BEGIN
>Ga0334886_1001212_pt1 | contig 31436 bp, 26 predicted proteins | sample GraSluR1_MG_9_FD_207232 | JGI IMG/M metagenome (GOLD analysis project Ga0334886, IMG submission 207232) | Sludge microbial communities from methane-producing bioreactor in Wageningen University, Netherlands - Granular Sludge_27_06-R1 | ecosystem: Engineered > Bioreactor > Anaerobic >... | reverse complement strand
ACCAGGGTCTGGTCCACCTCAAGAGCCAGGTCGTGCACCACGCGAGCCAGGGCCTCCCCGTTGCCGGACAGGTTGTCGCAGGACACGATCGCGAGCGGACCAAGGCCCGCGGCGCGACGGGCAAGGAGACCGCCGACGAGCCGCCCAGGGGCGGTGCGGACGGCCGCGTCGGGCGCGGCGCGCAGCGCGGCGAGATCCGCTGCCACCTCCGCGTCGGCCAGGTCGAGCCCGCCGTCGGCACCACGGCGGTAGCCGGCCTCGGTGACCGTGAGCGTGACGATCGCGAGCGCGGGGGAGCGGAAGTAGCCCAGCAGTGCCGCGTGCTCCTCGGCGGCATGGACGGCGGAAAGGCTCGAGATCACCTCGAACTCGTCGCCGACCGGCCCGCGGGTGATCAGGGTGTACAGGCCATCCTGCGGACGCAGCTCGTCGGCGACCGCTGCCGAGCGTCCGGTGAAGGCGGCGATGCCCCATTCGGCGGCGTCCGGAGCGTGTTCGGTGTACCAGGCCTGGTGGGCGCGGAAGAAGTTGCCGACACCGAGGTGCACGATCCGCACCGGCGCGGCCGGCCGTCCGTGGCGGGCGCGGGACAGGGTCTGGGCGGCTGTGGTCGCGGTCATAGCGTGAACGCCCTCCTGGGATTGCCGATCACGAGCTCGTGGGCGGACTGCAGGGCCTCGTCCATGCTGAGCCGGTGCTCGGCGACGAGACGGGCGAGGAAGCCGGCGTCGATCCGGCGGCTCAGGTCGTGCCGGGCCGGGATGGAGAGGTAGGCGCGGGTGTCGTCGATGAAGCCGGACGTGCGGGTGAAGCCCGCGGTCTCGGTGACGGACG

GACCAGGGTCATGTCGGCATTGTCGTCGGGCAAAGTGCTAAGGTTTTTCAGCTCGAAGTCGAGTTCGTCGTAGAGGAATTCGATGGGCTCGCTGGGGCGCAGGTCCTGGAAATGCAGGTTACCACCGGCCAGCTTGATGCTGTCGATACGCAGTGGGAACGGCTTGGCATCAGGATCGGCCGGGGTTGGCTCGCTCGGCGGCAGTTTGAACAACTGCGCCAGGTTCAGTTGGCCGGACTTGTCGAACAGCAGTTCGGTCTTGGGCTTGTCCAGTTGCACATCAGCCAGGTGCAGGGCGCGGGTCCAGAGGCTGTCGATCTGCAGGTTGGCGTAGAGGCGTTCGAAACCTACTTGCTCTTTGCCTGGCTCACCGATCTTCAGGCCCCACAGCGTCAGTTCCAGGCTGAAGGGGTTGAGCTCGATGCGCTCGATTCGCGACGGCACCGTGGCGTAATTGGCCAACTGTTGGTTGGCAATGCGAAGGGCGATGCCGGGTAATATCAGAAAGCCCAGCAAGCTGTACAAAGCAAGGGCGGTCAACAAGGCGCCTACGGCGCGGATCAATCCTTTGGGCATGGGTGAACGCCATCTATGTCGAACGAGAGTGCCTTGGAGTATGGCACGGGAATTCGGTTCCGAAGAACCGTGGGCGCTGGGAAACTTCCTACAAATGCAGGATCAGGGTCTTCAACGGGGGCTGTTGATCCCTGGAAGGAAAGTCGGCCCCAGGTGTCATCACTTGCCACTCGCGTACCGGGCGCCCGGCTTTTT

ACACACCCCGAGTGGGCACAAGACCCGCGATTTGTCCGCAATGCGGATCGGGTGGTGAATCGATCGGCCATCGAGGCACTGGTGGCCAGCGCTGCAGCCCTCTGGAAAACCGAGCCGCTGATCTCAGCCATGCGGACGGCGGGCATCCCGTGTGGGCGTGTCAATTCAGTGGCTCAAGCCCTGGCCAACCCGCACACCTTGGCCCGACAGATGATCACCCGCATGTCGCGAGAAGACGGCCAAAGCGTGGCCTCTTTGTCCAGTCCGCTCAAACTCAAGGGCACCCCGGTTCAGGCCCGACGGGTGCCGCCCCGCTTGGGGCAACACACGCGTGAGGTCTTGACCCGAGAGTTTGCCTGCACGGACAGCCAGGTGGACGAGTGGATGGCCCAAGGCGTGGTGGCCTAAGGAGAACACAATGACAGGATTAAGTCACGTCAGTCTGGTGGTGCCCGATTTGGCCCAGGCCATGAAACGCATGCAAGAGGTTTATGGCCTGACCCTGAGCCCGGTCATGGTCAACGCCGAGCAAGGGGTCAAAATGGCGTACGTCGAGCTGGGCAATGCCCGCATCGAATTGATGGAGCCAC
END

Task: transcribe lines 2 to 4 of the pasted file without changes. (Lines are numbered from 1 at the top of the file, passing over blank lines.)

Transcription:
ACCAGGGTCTGGTCCACCTCAAGAGCCAGGTCGTGCACCACGCGAGCCAGGGCCTCCCCGTTGCCGGACAGGTTGTCGCAGGACACGATCGCGAGCGGACCAAGGCCCGCGGCGCGACGGGCAAGGAGACCGCCGACGAGCCGCCCAGGGGCGGTGCGGACGGCCGCGTCGGGCGCGGCGCGCAGCGCGGCGAGATCCGCTGCCACCTCCGCGTCGGCCAGGTCGAGCCCGCCGTCGGCACCACGGCGGTAGCCGGCCTCGGTGACCGTGAGCGTGACGATCGCGAGCGCGGGGGAGCGGAAGTAGCCCAGCAGTGCCGCGTGCTCCTCGGCGGCATGGACGGCGGAAAGGCTCGAGATCACCTCGAACTCGTCGCCGACCGGCCCGCGGGTGATCAGGGTGTACAGGCCATCCTGCGGACGCAGCTCGTCGGCGACCGCTGCCGAGCGTCCGGTGAAGGCGGCGATGCCCCATTCGGCGGCGTCCGGAGCGTGTTCGGTGTACCAGGCCTGGTGGGCGCGGAAGAAGTTGCCGACACCGAGGTGCACGATCCGCACCGGCGCGGCCGGCCGTCCGTGGCGGGCGCGGGACAGGGTCTGGGCGGCTGTGGTCGCGGTCATAGCGTGAACGCCCTCCTGGGATTGCCGATCACGAGCTCGTGGGCGGACTGCAGGGCCTCGTCCATGCTGAGCCGGTGCTCGGCGACGAGACGGGCGAGGAAGCCGGCGTCGATCCGGCGGCTCAGGTCGTGCCGGGCCGGGATGGAGAGGTAGGCGCGGGTGTCGTCGATGAAGCCGGACGTGCGGGTGAAGCCCGCGGTCTCGGTGACGGACG

GACCAGGGTCATGTCGGCATTGTCGTCGGGCAAAGTGCTAAGGTTTTTCAGCTCGAAGTCGAGTTCGTCGTAGAGGAATTCGATGGGCTCGCTGGGGCGCAGGTCCTGGAAATGCAGGTTACCACCGGCCAGCTTGATGCTGTCGATACGCAGTGGGAACGGCTTGGCATCAGGATCGGCCGGGGTTGGCTCGCTCGGCGGCAGTTTGAACAACTGCGCCAGGTTCAGTTGGCCGGACTTGTCGAACAGCAGTTCGGTCTTGGGCTTGTCCAGTTGCACATCAGCCAGGTGCAGGGCGCGGGTCCAGAGGCTGTCGATCTGCAGGTTGGCGTAGAGGCGTTCGAAACCTACTTGCTCTTTGCCTGGCTCACCGATCTTCAGGCCCCACAGCGTCAGTTCCAGGCTGAAGGGGTTGAGCTCGATGCGCTCGATTCGCGACGGCACCGTGGCGTAATTGGCCAACTGTTGGTTGGCAATGCGAAGGGCGATGCCGGGTAATATCAGAAAGCCCAGCAAGCTGTACAAAGCAAGGGCGGTCAACAAGGCGCCTACGGCGCGGATCAATCCTTTGGGCATGGGTGAACGCCATCTATGTCGAACGAGAGTGCCTTGGAGTATGGCACGGGAATTCGGTTCCGAAGAACCGTGGGCGCTGGGAAACTTCCTACAAATGCAGGATCAGGGTCTTCAACGGGGGCTGTTGATCCCTGGAAGGAAAGTCGGCCCCAGGTGTCATCACTTGCCACTCGCGTACCGGGCGCCCGGCTTTTT

ACACACCCCGAGTGGGCACAAGACCCGCGATTTGTCCGCAATGCGGATCGGGTGGTGAATCGATCGGCCATCGAGGCACTGGTGGCCAGCGCTGCAGCCCTCTGGAAAACCGAGCCGCTGATCTCAGCCATGCGGACGGCGGGCATCCCGTGTGGGCGTGTCAATTCAGTGGCTCAAGCCCTGGCCAACCCGCACACCTTGGCCCGACAGATGATCACCCGCATGTCGCGAGAAGACGGCCAAAGCGTGGCCTCTTTGTCCAGTCCGCTCAAACTCAAGGGCACCCCGGTTCAGGCCCGACGGGTGCCGCCCCGCTTGGGGCAACACACGCGTGAGGTCTTGACCCGAGAGTTTGCCTGCACGGACAGCCAGGTGGACGAGTGGATGGCCCAAGGCGTGGTGGCCTAAGGAGAACACAATGACAGGATTAAGTCACGTCAGTCTGGTGGTGCCCGATTTGGCCCAGGCCATGAAACGCATGCAAGAGGTTTATGGCCTGACCCTGAGCCCGGTCATGGTCAACGCCGAGCAAGGGGTCAAAATGGCGTACGTCGAGCTGGGCAATGCCCGCATCGAATTGATGGAGCCAC